Ten hours in Toulouse

Last September, while au pairing in the small French town of Pamiers, I decided to venture, on one of my days off, to nearby Toulouse. I left the house bright and early (at least by the standards of a nocturnal university student) and was strolling along the streets of the city by ten o’ clock.


An account of my day


Determined to get as much done as possible in the limited time I had before my bus home, I made my way towards destination number one: the Basilique Saint-Sernin (Basilica of Saint-Sernin). I was unfortunately only able to see the exterior of this UNESCO World Heritage site – I think there was a mass service going on when I arrived, so make sure to plan around this – but even so, the slight detour I'd made was well worth it.

The church, built where an abbey once stood, is a fine specimen of Romanesque architecture, with its curved arches and intricately-carved relief sculptures. What is more, along with many buildings in the area, the basilica, with its rosy-red walls, gives justification for Toulouse’s reputation as ’La Ville Rose’ (the ‘Pink City’).



Next, I headed to Marché Victor Hugo (the Victor Hugo Market), and spent about ten minutes walking past meats. cheese and pastries of every kind. It wasn’t yet lunchtime, so I didn’t end up buying anything – always remember, when doing day trips, to think carefully about timing –  but it was still fascinating to watch locals making their way from one colourful stall to another, some evidently most at ease in the world of haggling.



Knowing that, if I stayed around much longer, I’d easily be convinced to fill my stomach with French delicacies and empty my purse of euros, I retreated swiftly, and walked down the beautiful Rue Lafayette to the Place du Capitole. It was surprisingly empty when I arrived, so would have been the perfect time to get a few shots of the hôtel de ville (city hall), had the sun been shining on, rather than behind, it. Anyhow, photography conditions aside, it certainly didn’t disappoint!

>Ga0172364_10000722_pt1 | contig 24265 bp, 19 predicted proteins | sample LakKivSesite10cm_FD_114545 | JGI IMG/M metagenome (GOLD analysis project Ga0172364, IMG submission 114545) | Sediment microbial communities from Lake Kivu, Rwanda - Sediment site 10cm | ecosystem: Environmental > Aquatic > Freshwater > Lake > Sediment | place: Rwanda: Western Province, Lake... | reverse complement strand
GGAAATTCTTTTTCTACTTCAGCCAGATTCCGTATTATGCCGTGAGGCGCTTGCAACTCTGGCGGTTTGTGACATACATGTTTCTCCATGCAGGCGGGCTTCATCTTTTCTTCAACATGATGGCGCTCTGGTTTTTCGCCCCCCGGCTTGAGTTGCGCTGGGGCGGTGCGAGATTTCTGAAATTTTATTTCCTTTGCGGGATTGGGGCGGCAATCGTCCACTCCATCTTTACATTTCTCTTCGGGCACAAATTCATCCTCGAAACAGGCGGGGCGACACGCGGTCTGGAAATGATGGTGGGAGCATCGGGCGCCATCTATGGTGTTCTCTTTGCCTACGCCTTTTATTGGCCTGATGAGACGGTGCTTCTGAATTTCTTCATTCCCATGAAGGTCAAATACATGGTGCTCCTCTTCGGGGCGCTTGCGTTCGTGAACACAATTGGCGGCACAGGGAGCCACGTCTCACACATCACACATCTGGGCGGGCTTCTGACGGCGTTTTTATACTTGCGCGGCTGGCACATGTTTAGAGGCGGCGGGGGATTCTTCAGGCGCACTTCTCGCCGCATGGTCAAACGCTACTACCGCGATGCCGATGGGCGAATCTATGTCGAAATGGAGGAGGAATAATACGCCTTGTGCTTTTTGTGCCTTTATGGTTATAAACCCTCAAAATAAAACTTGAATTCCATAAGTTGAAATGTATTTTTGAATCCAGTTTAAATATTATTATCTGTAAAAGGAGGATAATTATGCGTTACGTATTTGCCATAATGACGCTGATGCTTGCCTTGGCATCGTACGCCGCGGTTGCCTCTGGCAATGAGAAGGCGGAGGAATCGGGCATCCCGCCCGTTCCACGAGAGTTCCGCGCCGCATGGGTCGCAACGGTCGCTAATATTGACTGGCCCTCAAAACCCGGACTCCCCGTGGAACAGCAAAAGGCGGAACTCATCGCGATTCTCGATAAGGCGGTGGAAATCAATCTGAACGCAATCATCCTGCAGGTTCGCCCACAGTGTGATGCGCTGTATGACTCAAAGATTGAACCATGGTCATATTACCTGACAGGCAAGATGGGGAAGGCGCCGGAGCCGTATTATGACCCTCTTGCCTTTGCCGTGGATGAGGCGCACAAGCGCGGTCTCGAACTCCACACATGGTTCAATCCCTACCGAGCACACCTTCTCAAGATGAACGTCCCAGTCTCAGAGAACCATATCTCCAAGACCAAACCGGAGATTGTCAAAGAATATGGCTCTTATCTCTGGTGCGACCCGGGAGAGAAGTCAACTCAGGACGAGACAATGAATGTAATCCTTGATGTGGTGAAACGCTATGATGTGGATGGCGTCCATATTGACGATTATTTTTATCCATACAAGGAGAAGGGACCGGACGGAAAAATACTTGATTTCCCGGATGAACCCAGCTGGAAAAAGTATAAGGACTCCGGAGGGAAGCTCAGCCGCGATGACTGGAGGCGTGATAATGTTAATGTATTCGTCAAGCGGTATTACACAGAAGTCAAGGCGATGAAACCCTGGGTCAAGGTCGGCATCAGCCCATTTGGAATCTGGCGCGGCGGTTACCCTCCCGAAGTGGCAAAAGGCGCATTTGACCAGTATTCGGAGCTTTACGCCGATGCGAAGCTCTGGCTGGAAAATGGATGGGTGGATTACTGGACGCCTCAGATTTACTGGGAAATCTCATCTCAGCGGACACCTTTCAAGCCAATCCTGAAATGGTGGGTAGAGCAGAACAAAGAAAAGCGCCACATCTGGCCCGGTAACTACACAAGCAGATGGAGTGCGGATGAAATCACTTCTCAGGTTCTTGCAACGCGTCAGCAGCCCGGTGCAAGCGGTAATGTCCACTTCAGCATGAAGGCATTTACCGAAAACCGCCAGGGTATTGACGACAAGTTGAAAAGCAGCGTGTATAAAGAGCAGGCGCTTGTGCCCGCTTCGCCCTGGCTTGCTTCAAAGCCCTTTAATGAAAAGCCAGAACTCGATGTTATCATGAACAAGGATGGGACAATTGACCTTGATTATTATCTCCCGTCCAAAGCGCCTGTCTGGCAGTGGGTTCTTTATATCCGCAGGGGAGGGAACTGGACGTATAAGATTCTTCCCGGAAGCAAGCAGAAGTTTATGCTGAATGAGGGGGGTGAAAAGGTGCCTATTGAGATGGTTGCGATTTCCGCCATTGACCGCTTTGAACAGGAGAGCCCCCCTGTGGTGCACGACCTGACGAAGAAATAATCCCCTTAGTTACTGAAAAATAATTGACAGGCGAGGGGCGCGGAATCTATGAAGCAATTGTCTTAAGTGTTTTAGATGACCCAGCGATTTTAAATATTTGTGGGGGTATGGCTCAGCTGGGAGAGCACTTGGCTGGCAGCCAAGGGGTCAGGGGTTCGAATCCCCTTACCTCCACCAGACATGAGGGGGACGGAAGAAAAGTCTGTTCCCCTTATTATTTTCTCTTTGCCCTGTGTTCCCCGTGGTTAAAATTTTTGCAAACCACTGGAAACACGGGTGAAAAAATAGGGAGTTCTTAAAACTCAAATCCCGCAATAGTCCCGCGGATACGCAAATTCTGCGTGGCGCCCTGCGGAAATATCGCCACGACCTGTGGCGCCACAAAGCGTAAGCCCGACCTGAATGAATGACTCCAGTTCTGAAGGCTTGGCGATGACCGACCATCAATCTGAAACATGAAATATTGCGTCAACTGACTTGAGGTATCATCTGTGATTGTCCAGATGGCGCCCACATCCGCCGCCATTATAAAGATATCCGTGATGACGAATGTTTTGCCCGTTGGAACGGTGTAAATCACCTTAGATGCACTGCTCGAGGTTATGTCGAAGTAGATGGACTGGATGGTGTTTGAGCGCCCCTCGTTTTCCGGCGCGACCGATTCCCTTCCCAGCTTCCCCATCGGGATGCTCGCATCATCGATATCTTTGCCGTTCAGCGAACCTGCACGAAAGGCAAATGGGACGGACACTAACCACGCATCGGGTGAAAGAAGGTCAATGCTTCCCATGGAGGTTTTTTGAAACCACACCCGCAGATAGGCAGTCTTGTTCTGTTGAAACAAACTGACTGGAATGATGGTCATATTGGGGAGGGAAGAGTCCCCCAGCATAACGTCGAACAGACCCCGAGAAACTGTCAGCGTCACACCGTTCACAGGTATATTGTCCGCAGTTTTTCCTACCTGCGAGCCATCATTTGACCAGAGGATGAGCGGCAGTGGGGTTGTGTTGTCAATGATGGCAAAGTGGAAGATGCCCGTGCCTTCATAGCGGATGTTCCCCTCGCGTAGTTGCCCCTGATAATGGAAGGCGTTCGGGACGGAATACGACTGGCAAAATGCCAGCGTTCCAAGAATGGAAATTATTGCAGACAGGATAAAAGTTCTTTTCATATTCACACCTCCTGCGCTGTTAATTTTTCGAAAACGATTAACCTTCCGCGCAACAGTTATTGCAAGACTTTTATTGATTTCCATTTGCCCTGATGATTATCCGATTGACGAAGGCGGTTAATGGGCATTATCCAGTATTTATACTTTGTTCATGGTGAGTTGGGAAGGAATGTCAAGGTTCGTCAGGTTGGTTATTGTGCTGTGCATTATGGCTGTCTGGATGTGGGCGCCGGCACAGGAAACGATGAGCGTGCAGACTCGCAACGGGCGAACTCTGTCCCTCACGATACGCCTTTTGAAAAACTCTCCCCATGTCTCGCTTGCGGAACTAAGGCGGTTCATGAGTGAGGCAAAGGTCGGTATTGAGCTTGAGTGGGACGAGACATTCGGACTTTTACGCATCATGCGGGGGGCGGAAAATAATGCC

I then noticed that there were people going into the building, itself, something I hadn't realised would be allowed. At first I thought perhaps there was an important event taking place there that day, but I soon realised that the rather intimidating guards at the entrance were simply there to check bags, and not to separate the sheep (influential politicans) from the goats (tourists).

Anyway, if you think the monument’s Neoclassical façade is impressive, its interior is a whole 'nother story. What's more, entry is free, so you've really got nothing to lose (or should I say, 'Toulouse'? Ha ha...)! Only a few rooms were open to the public, but the stunning frescoes in these chambers were, alone, quite enough to satisfy anyone's artistic hunger. The main staircase, too, was quite spectacular (and difficult to climb because of the number of people who had stopped halfway up to take photos!).



Twenty minutes later, I was out wandering once more. Keen to see some street art – I'd read on Toulouse's tourism site that there was quite a lot of it scattered about the city – I made a quick trip to Rue Lapeyrouse to see a mural done in 2015 by the artist Der. 



I then made my way to the Couvent des Jacobins (Church of the Jacobins), a Southern French Gothic structure with stunning stained glass windows (actually all replicas of the originals, which were destroyed when the church temporarily became a barracks under Napoleon’s rule) and a magnificent cloister.